Monday, May 24, 2010

Market Data: Week Ending 5/21/2010

Market Index 2009 Close 5/21   Close Week Change YTD Change
Dow Industrials Avg 10428.05 10,193.39 -4.02% -2.25%
S&P 500 1115.1 1,087.69 -4.23% -2.52%
Fed Funds Rate 0.25% 0.25% 0% 0%
10 yr T-bond Yld 3.85% 3.24% -0.21% -0.61%
5 yr T-note Yld
2.02% -0.14%
5 yr infl adj Note
0.42% 0.12%
Implied 5 yr Inflation %
1.60% -0.26%
2 yr T-note Yld 1.14% 0.76% -0.02% -0.38%
2-10 Yr Slope 2.70% 2.48% -0.19% -0.22%
90 day T-bill Yld
0.15% 0.00%
Gold ($/oz) $1,096.95 $1,176.10 -4.40% 7.22%
WTI Oil ($/brl) $79.36 $71.68 0.10% -9.68%
VIX "Worry Index" 21.68 40.1 50.30% 84.96%

Credit Spreads
5/21   Close Week Change
Inv Grade Credit Idx
4.90% 0.05%
Low Grade Credit Idx
9.11% 0.49%
Markit CDX Inv Grd Idx
123 23.00%
Markit CDX Mid Grd Idx
173 15.33%

Saturday, May 22, 2010

Timeframe for Bullish Outlook

The Boeckh Investment Letter (BIL) has described in a way not often seen, the development of the current financial crisis. They put it in the context of a long-term wave of private debt-fueled consumption, leading to asset inflation. The long wave was supported by the final elimination of the gold based US dollar, replaced with the fiat US dollar in 1971, under President Nixon. The title of the article published by the BIL is "The Great Reflation: The Mother of All Financial Experiments". Another feature of this article is the timeframe they place on the evolution of the economic events in front of us. It is recommended reading for inquiring minds. For a sense of the message, here is a clip...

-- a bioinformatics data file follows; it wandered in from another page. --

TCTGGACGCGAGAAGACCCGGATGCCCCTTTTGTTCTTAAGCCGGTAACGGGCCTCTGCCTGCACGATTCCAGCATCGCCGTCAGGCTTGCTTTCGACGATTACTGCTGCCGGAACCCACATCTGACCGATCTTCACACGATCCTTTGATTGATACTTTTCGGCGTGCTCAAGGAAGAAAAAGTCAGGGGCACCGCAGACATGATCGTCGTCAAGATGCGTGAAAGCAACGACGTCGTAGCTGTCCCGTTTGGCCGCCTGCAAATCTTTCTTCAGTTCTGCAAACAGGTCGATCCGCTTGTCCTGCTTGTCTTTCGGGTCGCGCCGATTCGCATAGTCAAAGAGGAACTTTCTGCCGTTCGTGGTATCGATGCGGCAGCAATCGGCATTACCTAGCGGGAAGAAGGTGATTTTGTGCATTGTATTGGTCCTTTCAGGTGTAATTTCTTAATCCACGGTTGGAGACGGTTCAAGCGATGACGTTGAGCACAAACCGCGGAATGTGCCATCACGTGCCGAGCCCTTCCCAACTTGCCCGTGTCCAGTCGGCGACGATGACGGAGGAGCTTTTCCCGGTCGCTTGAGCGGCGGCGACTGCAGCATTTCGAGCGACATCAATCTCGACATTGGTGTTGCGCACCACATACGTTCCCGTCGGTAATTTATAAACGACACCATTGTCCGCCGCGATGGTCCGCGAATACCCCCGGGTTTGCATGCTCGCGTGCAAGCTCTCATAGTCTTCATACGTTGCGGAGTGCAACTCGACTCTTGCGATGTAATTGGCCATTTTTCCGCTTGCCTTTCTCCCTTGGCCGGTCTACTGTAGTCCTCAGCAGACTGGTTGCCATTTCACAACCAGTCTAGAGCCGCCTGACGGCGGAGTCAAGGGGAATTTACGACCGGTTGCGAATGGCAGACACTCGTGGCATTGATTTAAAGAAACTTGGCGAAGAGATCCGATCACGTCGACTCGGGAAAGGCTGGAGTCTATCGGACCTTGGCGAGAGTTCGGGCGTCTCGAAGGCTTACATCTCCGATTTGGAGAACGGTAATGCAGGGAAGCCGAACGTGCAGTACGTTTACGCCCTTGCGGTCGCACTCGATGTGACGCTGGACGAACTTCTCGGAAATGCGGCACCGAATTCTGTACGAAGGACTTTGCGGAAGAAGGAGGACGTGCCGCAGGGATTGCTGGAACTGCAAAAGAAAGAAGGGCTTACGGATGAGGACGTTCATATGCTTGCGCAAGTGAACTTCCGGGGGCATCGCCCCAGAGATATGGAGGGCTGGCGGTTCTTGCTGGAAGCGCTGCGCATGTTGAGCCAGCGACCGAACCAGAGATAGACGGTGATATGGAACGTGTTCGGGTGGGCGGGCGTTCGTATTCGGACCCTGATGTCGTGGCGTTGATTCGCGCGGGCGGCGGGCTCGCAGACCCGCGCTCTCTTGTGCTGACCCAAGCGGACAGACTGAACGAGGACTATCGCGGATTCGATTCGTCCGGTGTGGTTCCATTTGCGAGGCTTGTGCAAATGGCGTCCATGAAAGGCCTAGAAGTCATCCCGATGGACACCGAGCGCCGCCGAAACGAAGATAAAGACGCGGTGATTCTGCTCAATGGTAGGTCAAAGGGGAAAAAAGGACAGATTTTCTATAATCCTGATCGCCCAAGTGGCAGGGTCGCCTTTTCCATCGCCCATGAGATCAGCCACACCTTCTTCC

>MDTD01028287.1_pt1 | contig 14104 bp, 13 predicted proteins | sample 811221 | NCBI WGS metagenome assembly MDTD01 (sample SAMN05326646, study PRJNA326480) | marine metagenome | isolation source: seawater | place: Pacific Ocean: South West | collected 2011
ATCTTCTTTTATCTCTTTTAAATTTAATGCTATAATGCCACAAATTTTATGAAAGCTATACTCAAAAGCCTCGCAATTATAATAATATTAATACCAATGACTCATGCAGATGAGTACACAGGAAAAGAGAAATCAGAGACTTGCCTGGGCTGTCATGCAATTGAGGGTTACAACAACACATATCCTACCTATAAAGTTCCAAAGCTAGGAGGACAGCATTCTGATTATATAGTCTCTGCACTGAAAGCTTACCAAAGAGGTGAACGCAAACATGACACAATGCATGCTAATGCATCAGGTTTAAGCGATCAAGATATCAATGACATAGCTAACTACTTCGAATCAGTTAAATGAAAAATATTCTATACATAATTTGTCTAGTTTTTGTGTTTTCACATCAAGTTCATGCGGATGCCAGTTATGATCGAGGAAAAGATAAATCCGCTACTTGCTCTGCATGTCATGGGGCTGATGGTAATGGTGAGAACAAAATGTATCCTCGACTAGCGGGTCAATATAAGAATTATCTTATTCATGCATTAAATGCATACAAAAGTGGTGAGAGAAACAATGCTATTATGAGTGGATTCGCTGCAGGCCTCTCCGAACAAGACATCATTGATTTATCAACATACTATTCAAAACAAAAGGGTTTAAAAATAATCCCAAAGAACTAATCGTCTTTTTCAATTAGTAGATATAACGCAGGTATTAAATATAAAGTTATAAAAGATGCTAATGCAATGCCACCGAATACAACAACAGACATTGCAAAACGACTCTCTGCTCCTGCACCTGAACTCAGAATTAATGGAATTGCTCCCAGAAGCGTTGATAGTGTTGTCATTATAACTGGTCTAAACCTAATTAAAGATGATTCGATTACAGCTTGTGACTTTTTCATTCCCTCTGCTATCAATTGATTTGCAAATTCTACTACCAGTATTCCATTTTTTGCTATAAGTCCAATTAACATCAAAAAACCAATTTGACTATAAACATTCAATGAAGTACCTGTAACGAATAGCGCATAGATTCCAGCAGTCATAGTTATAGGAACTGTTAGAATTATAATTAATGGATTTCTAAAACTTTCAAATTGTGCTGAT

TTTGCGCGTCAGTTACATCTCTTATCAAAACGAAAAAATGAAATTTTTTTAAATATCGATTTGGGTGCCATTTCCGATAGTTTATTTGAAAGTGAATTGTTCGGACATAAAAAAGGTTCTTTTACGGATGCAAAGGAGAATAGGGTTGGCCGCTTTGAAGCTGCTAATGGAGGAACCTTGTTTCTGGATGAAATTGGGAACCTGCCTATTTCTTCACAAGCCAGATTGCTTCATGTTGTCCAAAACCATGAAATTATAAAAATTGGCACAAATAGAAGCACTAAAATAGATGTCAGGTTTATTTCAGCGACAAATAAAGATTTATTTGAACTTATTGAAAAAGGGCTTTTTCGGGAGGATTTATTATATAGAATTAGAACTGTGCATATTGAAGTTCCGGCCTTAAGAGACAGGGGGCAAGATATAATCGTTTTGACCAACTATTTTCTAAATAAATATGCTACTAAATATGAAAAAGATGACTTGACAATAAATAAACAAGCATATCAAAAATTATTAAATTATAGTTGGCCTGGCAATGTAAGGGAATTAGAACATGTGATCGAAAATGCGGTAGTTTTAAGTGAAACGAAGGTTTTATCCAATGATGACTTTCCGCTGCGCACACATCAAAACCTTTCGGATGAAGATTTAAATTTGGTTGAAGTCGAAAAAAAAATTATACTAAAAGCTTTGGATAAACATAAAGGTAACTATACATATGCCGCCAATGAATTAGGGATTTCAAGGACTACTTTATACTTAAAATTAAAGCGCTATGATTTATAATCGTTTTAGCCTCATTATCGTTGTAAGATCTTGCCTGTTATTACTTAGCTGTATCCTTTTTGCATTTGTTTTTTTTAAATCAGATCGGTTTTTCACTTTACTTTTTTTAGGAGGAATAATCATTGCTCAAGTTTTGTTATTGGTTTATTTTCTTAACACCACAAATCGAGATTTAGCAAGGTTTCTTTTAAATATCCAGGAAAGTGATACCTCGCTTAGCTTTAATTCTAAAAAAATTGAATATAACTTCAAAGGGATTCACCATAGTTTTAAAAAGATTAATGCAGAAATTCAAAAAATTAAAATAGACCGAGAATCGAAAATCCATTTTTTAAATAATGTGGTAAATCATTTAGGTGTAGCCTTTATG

Thursday, May 20, 2010

Bullish Outlook